Pagan Spirit Gathering Offering Accessible Camping

When Circle Sanctuary had to move PSG from Camp Zoe in Salem, Missouri, because of it’s closure many Pagans in the area were disappointed. It was an honor to have such a long running festival in the stateClick here for Camp Zoe’s take on the Federal search and closure. Click here for the St. Louis Riverfront Times article about Highway Patrol drug search roadblocks on the way to Camp Zoe.

PSG is now being held in the much less controversial and more accessible Stonehouse Park near Earlville, Illinois. This 31st annual Summer Solstice festival runs from June 19-26.

Click here for the PSG website.

Click here for the Stonehouse Park website.

Pagan Spirit Gathering 2011 Logo
IMAGE: Pagan Spirit Gathering 2011 Logo Smiling sun with wavy rays of light. There are many religious and astrological symbols between the rays.

PSG’s Accessibility Perks:

Concerts will be held out of the hot sun in a very large three bay barn.

Showers and flush toilets which any person can appreciate.

PSG is set up like a Pagan village wish designated communities much like neighborhoods. I was very impressed with two of their special camp areas.

“Amethyst Circle: A meeting and camping space for Pagans in recovery from alcoholism and other addictions. It is a clean and sober space with daily Pagan-oriented twelve step meetings and a campfire area for socializing.”

“Disabilities Camp: An encampment for those with mobility challenges, located within walking distance of portatoilets and food merchants. ritual/workshop areas and showers will be in other areas of camp. Note that an on-site shuttle will be running again this year, but may have a sporadic schedule. Anyone with severe challenges should bring a support person for help, as neither Circle nor the campground staff will be able to provide individual assistance. If you have severe mobility or other physical challenges, contact Circle before registering and by May 15 to see if the site can meet your needs. When you register, please indicate what you will be camping in (tent, RV, pop-up) and what size it is.”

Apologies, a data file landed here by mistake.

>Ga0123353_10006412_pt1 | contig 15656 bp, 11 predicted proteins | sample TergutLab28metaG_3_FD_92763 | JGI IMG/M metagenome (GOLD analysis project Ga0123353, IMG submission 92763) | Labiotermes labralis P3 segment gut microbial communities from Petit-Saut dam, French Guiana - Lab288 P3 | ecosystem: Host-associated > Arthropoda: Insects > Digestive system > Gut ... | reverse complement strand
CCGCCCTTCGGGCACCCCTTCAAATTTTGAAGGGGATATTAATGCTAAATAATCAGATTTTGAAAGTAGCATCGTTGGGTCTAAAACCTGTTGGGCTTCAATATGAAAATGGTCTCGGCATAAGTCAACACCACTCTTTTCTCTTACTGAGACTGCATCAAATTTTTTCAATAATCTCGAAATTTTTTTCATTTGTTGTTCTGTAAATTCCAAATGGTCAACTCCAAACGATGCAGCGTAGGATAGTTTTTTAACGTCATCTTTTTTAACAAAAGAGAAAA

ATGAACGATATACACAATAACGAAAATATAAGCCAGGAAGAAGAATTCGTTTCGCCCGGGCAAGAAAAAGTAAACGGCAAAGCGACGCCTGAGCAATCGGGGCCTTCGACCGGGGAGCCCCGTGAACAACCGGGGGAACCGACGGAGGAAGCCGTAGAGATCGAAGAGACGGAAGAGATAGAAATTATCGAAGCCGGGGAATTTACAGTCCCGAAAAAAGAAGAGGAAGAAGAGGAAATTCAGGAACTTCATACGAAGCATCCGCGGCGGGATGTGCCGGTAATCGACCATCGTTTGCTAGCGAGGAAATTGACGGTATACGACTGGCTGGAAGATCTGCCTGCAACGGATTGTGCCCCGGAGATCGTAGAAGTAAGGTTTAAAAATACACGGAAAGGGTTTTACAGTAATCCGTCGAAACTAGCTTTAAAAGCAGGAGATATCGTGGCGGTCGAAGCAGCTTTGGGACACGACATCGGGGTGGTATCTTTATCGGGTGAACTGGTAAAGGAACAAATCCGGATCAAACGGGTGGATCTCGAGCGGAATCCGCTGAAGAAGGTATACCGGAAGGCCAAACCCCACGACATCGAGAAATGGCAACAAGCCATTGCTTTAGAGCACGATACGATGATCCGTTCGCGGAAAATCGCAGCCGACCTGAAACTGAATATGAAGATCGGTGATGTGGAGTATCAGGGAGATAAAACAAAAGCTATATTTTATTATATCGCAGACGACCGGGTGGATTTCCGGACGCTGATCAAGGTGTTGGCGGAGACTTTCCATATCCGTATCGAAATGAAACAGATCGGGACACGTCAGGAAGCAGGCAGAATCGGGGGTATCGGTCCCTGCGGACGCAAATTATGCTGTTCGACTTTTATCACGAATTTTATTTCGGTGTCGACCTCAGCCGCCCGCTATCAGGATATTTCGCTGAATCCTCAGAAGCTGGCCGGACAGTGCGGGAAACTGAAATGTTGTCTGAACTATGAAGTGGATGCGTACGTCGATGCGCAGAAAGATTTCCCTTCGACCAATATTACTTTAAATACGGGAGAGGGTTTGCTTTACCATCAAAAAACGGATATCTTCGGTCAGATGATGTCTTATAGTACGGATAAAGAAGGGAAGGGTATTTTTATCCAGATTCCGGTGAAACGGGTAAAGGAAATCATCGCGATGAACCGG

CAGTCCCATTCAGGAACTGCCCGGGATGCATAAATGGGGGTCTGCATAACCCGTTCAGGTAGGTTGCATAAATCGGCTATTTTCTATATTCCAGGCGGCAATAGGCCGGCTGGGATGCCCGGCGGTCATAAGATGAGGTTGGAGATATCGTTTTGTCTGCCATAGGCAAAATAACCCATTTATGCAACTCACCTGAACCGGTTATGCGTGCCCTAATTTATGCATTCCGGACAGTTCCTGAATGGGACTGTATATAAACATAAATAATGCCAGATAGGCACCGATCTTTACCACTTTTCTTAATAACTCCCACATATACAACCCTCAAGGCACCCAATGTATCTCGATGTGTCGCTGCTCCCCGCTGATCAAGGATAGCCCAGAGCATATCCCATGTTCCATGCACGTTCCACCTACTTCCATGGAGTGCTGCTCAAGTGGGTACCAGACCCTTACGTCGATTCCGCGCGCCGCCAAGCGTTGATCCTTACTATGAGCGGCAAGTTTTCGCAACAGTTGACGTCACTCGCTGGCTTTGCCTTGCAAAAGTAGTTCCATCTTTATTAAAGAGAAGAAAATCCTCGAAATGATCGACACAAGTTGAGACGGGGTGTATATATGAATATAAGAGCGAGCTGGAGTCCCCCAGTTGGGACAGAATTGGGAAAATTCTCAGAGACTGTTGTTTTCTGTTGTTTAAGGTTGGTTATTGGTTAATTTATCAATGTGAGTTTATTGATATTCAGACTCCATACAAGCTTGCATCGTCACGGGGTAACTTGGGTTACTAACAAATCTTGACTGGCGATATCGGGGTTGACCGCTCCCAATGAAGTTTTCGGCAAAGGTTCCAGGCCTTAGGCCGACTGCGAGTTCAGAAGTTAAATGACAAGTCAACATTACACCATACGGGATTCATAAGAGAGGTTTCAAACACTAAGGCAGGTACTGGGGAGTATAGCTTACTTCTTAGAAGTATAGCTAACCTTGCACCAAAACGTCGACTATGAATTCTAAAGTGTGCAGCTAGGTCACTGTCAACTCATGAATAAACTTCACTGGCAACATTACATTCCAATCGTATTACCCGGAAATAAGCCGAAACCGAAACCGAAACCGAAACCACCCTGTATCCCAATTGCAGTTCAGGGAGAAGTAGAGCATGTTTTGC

And for people such as myself who have trouble with anxiety they can stay in the “Quieter Area”. “This is a quieter camping area for those who prefer less noise after midnight. Absolute quiet cannot be guaranteed so be sure to bring your earplugs.”

Under the festival guidelines, there is a section on Physical and Mental Health Conditions.

“Conditions that may require medication and/or periodical medical attention must be described in the comment section of the registration form. Bring ample supply of medications – there is no pharmacy nearby. A doctor’s permission will be required for persons with health conditions that require ongoing support from First Aid and/or Psyche’s Grotto.”

Psyche’s Grotto is PSG’s psychospiritual support center. Paul Larson (aka Chiron), faculty member at The Chicago School of Professional Psychology is the grotto’s current coordinator. All of the Grott’s staff are trained mental health professionals.